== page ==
September 22, 2020
Current Perspectives Lecture Series Goes Virtual
An Oscar-winning screenwriter and an iconic graphic designer are among the four notable artists Kansas City Art Institute (KCAI) will welcome this fall to present at the Current Perspectives virtual lecture series. These presentations by a diverse group of artists and scholars will inform, engage and celebrate relevant topics and practices in contemporary art and culture. They will also engage with students through a series of virtual roundtable discussions and critiques.
Each lecture will take place at 7 p.m. online. Tickets are required and all events are free and open to the public. Click here for more detailed information
Aram Han Sifuentes: Art in Action
Aram Han Sifuentes uses art to disrupt, unsettle, and rupture dominant narrative to assert, demand, and claim spaces for those who are commonly othered, particularly for immigrants of color. She will talk about her projects U.S. Citizenship Test Sampler, Protest Banner Lending Library, and Official Unofficial Voting Station: Voting for All Who Legally Can’t, and how she uses art to confront social and racial injustices against the disenfranchised and riff off of official institutions and bureaucratic processes to reimagine new, inclusive, and humanized systems of civic engagement and belonging.
Amir Zaki: Building & Becoming
Amir Zaki has an ongoing interest in the rhetoric of authenticity, as it is associated with photography as an indexical media. Simultaneously, he is deeply invested in exploring digital technology’s transformative potential to disrupt that assumed authenticity. However, his interest is not in utilizing digital trickery as illustration to undermine a photograph’s veracity. In fact, Zaki often creates hybridized photographs that carefully use the vocabulary of the documentary style so that the viewer’s belief in its veracity remains intact, at least initially. He constructs scenes that are somewhat off-register, ‘out of key’, and ever so slightly faux. He often uses the architectural and organic landscape of California as a subject, as it seems particularly appropriate to his process.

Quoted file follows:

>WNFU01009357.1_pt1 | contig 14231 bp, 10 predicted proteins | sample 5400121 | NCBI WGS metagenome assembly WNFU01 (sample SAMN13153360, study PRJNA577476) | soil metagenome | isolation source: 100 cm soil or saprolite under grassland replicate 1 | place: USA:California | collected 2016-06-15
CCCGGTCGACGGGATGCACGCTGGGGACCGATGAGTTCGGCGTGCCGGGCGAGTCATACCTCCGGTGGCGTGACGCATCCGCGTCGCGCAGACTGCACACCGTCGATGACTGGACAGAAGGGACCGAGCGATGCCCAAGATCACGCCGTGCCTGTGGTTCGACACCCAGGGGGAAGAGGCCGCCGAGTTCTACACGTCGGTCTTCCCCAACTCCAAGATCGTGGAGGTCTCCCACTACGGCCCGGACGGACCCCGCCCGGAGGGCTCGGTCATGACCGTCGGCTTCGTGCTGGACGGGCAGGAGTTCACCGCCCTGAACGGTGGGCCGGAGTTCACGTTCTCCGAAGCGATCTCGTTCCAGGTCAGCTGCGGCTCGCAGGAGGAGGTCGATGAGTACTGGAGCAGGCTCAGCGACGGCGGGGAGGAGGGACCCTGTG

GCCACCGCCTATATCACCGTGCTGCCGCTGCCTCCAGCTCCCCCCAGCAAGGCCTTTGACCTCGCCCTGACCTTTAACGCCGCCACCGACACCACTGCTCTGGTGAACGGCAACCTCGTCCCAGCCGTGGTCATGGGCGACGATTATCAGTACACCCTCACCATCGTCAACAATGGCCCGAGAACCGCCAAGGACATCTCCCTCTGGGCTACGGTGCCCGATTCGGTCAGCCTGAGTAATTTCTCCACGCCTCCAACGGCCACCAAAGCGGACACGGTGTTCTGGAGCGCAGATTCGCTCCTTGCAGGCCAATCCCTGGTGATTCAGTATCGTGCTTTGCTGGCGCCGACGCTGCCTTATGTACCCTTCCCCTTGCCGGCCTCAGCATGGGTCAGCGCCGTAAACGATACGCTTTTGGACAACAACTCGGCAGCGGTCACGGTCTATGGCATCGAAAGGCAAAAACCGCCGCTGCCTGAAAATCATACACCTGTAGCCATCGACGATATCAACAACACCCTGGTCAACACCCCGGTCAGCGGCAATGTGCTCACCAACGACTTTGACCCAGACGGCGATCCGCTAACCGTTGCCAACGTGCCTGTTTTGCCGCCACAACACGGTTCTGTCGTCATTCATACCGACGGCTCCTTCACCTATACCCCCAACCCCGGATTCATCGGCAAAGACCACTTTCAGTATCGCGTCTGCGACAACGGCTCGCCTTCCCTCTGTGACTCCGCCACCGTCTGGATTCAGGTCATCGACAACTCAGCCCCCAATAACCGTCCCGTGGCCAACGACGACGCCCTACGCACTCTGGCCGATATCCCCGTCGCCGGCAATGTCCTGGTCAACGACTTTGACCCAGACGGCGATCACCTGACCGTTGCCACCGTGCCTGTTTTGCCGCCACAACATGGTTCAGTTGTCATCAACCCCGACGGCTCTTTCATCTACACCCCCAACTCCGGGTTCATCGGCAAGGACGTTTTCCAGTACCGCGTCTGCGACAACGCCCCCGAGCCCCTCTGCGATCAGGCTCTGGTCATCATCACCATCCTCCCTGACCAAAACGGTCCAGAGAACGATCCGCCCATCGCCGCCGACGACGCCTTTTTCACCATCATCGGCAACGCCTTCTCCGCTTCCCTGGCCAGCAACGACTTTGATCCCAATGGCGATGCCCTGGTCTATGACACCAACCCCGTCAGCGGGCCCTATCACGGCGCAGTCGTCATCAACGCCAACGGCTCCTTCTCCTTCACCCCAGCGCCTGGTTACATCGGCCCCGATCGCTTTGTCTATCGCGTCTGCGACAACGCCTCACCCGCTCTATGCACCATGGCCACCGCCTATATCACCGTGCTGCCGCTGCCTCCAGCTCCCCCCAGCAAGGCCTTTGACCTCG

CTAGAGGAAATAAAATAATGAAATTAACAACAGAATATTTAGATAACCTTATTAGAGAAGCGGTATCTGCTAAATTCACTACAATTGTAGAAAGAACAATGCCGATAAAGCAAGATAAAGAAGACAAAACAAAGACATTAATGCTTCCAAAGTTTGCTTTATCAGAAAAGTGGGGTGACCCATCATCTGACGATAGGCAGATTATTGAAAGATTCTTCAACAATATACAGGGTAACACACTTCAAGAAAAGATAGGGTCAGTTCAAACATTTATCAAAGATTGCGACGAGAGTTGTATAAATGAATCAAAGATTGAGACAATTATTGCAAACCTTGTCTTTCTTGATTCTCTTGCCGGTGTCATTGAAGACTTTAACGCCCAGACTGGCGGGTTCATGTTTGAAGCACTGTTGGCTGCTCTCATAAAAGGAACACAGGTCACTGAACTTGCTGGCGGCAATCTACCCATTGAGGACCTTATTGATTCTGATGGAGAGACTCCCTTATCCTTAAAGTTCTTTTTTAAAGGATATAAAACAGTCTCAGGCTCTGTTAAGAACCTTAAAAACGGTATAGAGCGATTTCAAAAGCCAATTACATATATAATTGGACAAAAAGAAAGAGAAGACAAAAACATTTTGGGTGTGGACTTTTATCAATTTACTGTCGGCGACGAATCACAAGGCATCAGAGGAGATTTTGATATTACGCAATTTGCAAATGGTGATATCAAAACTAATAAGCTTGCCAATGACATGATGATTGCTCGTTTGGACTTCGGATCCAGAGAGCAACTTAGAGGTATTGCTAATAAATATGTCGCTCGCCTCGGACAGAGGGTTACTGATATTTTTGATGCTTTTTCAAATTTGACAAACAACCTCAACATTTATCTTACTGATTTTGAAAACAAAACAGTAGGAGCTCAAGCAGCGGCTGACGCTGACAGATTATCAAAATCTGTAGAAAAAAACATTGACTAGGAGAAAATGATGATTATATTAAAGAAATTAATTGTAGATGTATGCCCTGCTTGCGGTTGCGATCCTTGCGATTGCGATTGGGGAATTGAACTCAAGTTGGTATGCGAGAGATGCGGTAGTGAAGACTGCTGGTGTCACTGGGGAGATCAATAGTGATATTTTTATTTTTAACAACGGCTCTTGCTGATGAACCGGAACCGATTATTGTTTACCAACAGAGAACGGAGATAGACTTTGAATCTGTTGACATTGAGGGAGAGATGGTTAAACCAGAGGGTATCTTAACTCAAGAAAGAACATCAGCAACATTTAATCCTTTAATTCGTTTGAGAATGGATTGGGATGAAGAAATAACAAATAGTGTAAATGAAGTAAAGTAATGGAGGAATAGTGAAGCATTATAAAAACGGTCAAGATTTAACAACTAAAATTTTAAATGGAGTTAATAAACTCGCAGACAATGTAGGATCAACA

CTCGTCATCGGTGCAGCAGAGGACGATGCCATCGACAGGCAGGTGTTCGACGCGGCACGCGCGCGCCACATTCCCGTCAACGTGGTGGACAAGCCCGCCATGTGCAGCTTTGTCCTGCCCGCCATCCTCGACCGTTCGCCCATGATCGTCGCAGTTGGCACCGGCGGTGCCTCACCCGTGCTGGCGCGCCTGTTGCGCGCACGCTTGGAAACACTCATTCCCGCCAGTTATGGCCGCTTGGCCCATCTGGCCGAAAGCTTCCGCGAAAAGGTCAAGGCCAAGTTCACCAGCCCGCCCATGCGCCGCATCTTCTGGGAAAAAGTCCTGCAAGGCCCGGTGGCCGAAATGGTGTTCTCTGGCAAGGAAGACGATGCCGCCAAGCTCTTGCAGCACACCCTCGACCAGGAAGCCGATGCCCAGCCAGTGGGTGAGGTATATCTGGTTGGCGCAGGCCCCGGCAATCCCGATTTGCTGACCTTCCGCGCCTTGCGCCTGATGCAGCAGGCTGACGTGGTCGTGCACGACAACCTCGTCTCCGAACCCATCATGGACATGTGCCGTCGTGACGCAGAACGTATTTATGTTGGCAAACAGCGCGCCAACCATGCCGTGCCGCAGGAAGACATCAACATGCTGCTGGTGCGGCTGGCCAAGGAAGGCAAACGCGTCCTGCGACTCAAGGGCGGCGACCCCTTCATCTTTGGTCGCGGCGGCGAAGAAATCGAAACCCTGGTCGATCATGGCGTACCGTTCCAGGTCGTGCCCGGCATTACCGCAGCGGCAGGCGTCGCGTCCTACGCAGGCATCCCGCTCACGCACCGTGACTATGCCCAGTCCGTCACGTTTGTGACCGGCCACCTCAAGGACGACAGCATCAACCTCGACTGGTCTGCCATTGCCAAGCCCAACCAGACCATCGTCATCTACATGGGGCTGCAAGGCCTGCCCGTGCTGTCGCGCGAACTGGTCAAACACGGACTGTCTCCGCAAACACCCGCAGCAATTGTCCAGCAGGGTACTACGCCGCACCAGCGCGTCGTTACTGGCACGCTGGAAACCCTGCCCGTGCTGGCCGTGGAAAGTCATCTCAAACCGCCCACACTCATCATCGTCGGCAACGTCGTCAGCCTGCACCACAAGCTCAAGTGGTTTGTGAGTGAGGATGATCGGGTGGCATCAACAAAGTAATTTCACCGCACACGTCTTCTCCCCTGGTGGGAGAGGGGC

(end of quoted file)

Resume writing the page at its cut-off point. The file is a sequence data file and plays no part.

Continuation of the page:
Emory Douglas: Some American History
Iconic graphic artist Emory Douglas will give both a historical and present-day context to his artworks at his presentation Some American History. Douglas created the visual identity for the Black Panther Party and his images graphics came to symbolize the struggles of the social justice movement. As the Revolutionary Artist and Minister of Culture for the Black Panther Party from 1967 until the 1980s. His work was characterized by strong graphic images of young African American men, women, and children. He used the Black Panther community newspaper’s popularity to spur people to action, portraying the poor with empathy and as being unapologetic and ready to struggle for basic human rights. Douglas continues to create art with social and political concerns. Art that Transcends borders